The collection closes with the monolithic "Sand," a story set in far off Egypt that introduces Blackwood's fascinating idea of a group soul, a fascinating idea of the interplay between the divine and the believer: A wave of spiritual awakening – a descent of spiritual life upon a nation […] forms itself a church, and the body of true believers are its sphere of action. They are literally its bodily expression. Each individual believer is a corpuscle in that Body (p. 308). Here we do not have the God and the believers existing independently, nor the believers having wrought the god; instead, the god, through the believer's faith and belief that his actions are correct, uses them as his concrete expression. Awesome stuff.

Besides that, "Sand" exhibits Blackwood's nature writing abilities to their fullest extent, is the source of much of the criticism of science that I quoted in the introduction, and features the summoning of a Power amidst the desert's sands, one whose splendor could never lodge in minds that conceive Deity perched upon a cloud within telephoning distance of fashionable churches (p. 339). Like "The Man Whom the Trees Loved," "Sand" is a slow building tale, and it is fully capable of having an entire chapter given over to philosophical and symbolic discussions and debates. But the spell of its atmosphere is present from the beginning and, by its climax, its every word is filled with incredible depths and dreads.

By this point, it is no doubt needless for me to say that Algernon Blackwood lives up to his reputation. Nonetheless, I will say it; he does. But it's more than that. Blackwood's work is a brilliant envisioning of the Weird and the incomprehensible, an evoking of what the author calls with immeasurable understatement the peculiar beyond ordinary (p. 164). These stories not only defy time and the reality that gave our conception of it birth but, themselves, are timeless.

Thursday, August 23, 2012

Beyond the Shrinking World, Published

The newest issue of Beneath Ceaseless Skies just hit the web, my story "Beyond the Shrinking World" in it. It's by far the best thing I've written and is free to read, besides. If swords, massive monsters, slippery metaphysics, shrinking worlds, sea voyages, apocalypses plural, and otherworldly knights appeal to you, you might want to head on over and give it a read. If not, do so anyway. While over there, don't forget to check out the issue's other piece, Peter Darbyshire's "The Angel Azrael Delivers Small Mercies," a sequel to his "The Angel Azrael Rode into the Town of Burnt Church on a Dead Horse."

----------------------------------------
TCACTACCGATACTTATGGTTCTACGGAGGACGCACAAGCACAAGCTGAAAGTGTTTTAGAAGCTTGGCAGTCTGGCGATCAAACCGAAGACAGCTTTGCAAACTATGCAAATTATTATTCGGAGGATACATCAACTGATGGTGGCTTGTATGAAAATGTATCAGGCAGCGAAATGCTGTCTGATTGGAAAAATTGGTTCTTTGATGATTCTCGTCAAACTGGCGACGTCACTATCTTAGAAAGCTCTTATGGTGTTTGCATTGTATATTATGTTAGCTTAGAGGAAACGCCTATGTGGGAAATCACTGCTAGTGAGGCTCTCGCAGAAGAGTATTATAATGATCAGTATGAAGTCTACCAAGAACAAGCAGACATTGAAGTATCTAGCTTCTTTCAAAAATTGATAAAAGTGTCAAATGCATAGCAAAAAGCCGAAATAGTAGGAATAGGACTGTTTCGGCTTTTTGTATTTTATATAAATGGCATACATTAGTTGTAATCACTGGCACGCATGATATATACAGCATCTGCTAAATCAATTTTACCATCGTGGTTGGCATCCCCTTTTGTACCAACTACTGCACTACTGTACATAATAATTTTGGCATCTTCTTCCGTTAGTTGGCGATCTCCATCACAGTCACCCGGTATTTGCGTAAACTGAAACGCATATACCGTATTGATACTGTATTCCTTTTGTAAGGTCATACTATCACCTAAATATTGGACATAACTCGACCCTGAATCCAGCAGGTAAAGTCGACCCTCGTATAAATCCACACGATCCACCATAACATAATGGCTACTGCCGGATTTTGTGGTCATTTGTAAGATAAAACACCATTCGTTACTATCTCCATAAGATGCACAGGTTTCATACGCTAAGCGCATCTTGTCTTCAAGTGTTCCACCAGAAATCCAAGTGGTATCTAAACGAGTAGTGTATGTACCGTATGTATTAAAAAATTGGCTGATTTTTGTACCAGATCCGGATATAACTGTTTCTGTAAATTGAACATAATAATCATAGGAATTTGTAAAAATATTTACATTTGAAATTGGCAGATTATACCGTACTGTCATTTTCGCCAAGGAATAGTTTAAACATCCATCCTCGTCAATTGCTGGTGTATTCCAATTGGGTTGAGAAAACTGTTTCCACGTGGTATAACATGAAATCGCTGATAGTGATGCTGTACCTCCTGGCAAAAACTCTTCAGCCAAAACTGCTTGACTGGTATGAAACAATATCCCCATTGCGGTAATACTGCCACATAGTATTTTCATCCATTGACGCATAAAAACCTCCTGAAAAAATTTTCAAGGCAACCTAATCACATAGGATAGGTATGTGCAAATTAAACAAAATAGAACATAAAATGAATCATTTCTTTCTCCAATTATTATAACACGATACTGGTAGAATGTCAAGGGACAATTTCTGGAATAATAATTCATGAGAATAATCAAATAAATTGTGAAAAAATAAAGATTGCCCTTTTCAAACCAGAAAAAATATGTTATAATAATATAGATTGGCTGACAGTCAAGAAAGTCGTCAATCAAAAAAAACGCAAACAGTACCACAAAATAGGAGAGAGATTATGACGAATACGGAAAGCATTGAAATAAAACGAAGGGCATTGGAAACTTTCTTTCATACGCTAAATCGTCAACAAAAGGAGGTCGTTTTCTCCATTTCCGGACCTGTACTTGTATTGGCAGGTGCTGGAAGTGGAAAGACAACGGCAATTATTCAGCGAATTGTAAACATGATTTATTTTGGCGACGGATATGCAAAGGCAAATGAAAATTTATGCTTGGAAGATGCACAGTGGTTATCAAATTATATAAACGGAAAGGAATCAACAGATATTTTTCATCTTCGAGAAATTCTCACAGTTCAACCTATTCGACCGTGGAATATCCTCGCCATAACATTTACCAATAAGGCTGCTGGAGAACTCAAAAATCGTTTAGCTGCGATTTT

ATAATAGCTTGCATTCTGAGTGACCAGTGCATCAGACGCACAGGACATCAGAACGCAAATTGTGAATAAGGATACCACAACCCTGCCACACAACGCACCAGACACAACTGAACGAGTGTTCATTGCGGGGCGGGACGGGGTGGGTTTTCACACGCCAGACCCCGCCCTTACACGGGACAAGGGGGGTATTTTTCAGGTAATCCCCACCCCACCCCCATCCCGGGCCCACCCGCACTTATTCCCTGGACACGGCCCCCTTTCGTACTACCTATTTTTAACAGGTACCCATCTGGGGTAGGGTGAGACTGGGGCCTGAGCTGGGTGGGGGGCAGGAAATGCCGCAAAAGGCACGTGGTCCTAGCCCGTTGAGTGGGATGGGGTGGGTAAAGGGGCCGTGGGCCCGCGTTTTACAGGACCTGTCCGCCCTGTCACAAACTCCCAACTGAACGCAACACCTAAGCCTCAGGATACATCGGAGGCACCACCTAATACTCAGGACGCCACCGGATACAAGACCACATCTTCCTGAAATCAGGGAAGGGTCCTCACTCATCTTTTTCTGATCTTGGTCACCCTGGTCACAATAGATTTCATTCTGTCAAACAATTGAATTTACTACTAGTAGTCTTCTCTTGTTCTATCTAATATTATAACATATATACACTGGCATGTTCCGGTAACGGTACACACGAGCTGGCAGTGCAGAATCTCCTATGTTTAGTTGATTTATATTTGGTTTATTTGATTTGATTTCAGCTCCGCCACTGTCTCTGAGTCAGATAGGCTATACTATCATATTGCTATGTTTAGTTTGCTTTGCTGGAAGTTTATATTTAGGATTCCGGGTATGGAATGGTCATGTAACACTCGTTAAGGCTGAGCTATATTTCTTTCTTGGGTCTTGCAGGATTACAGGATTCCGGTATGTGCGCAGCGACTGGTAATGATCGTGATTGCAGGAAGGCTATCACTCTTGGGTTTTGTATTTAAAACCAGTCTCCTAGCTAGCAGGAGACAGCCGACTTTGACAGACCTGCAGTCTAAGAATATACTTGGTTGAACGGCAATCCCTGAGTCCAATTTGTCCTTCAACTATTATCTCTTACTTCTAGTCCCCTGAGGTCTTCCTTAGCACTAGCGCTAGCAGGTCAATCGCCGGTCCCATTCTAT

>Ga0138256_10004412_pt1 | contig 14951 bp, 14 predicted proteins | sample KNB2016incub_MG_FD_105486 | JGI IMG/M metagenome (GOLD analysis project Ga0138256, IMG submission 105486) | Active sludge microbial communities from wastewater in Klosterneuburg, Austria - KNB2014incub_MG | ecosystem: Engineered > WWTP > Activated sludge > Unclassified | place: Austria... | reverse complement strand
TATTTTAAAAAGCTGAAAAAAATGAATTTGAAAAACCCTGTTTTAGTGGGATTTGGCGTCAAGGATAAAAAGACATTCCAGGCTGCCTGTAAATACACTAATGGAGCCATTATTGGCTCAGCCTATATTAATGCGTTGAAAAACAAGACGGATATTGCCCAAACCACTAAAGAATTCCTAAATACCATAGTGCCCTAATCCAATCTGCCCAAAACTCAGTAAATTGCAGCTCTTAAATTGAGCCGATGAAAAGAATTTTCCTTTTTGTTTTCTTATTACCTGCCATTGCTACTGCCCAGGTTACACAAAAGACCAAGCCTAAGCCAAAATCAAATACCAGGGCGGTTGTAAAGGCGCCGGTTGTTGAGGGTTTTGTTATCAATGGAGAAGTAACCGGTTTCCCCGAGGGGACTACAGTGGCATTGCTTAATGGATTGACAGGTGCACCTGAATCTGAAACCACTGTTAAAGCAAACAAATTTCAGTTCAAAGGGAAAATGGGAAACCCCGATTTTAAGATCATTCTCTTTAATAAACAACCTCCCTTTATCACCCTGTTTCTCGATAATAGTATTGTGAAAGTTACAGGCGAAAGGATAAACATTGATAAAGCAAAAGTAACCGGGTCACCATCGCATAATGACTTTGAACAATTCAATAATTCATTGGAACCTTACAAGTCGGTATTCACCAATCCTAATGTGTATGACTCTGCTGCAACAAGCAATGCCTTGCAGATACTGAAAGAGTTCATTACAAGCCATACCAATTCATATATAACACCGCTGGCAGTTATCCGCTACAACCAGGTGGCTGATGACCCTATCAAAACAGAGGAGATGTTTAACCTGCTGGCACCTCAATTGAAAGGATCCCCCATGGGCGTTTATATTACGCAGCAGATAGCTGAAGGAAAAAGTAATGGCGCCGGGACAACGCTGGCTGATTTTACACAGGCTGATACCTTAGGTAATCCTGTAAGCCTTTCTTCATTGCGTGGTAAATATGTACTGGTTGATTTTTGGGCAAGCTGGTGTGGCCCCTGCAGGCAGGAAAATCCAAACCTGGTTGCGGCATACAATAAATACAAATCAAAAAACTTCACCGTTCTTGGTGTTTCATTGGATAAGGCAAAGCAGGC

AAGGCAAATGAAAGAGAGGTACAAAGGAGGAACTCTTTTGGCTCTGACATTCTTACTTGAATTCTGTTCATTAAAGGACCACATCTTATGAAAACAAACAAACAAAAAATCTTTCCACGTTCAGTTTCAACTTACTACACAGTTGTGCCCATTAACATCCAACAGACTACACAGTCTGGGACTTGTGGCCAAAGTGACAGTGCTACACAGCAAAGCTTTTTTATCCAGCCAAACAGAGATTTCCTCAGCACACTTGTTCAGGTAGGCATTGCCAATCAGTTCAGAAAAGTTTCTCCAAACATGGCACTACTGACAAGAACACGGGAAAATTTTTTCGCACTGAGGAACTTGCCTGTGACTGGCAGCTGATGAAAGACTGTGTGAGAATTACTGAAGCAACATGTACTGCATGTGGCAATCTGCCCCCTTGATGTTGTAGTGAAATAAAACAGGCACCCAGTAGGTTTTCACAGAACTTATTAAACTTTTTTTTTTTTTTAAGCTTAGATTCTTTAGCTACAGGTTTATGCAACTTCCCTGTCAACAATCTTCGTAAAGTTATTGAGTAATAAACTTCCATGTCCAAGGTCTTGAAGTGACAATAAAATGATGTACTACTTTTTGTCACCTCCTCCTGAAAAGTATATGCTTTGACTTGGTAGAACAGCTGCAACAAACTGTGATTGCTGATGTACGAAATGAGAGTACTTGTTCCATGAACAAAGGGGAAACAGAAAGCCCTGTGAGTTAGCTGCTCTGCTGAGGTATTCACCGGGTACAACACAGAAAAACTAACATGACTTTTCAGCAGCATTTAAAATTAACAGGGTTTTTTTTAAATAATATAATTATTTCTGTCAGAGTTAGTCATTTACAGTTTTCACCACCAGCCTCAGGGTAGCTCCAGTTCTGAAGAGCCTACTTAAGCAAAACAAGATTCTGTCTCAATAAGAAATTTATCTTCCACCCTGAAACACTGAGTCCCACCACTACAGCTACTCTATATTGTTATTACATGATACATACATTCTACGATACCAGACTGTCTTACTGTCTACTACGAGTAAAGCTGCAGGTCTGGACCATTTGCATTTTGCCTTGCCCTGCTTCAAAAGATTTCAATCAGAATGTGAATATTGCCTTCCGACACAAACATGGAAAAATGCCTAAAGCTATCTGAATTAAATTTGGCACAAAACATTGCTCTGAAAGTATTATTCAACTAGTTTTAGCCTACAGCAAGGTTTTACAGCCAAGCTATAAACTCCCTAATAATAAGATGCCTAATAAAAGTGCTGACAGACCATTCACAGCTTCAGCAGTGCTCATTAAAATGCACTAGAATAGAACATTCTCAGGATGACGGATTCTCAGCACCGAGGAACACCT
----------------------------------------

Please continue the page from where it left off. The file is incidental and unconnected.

Tuesday, August 21, 2012

Alma Alexander - 2012: Midnight at Spanish Gardens

Five friends meet at the Spanish Gardens after decades out of touch. There, they drink Irish Coffees and talk about the past. One by one, they leave the table to go to the bathroom, to take a call, or to snap a photo of their Jaguar tattoo for their friends without disrobing in public. But their trip to the restaurant's backrooms ends up accomplishing rather more than that. Each of them is approached by Ariel, and he, the messenger, shows them a different version of their lives, a different path they might have taken. And they must choose.

The idea of getting to tweak your life is not an uncommon one in Fantasy and Science Fiction. Generally, its pleasure comes from examining key choices and contrasting the new reality with the old. 2012: Midnight at Spanish Gardens does not succeed in that regard. The main reason why is that we simply don't know enough for such a comparison. The only scenes we see outside of the novel's five alternate realities are the friends' conversations in the restaurant. Those conversations are for more enjoyable to read than dense biographies of each character would have been, and they do reveal a fair bit about each's past, but they do not cover nearly enough to allow us to spot the differences, let alone the moment of divergence, in the alternative stories. Therefore, save the ones that are so dramatically different as to be impossible not to notice (of which there are a fair few), the reader does not really know what specifically is new and what is not and has still less of an idea of how the two realities compare.

Furthermore, while the idea of a choice between realities is central to the novel, it's rather interesting that the realities themselves seem to have little of choice in them. Admittedly, I did wonder going in how a person, brought back to their pivotal decision but not told that this was not the first time, would not simply make the same choice they had previously. The answer is that Ariel does not give them a chance to repeat their choices – or, really, to make new ones. The first alternative reality is accomplished by a woman surviving a car crash she would otherwise not have; another is made by a parent's revelation or the lack thereof. These are not so much choices as they are events, drastic changes that are not so much wrought by the protagonists as wrought upon them.

Then there's how the novel's central choice, that between the old reality or the new, is fatally undercut because these characters do not live in a vacuum. If they take the new reality, the old will be forever shifted, and the people they love shifted with it. Again and again Ariel makes statement like: "Not your responsibility. […] You are only responsible for your own [choices]." (p. 89) But that is obviously ridiculous, especially in the case of parents, to one of whom Ariel admits that, if she changes her reality, her children "Will never have been born." (p. 177) In those circumstances, choosing anything but the established world would be incredibly selfish, and that's one of the reasons why it's not so surprising that four of the novel's five choose to remain.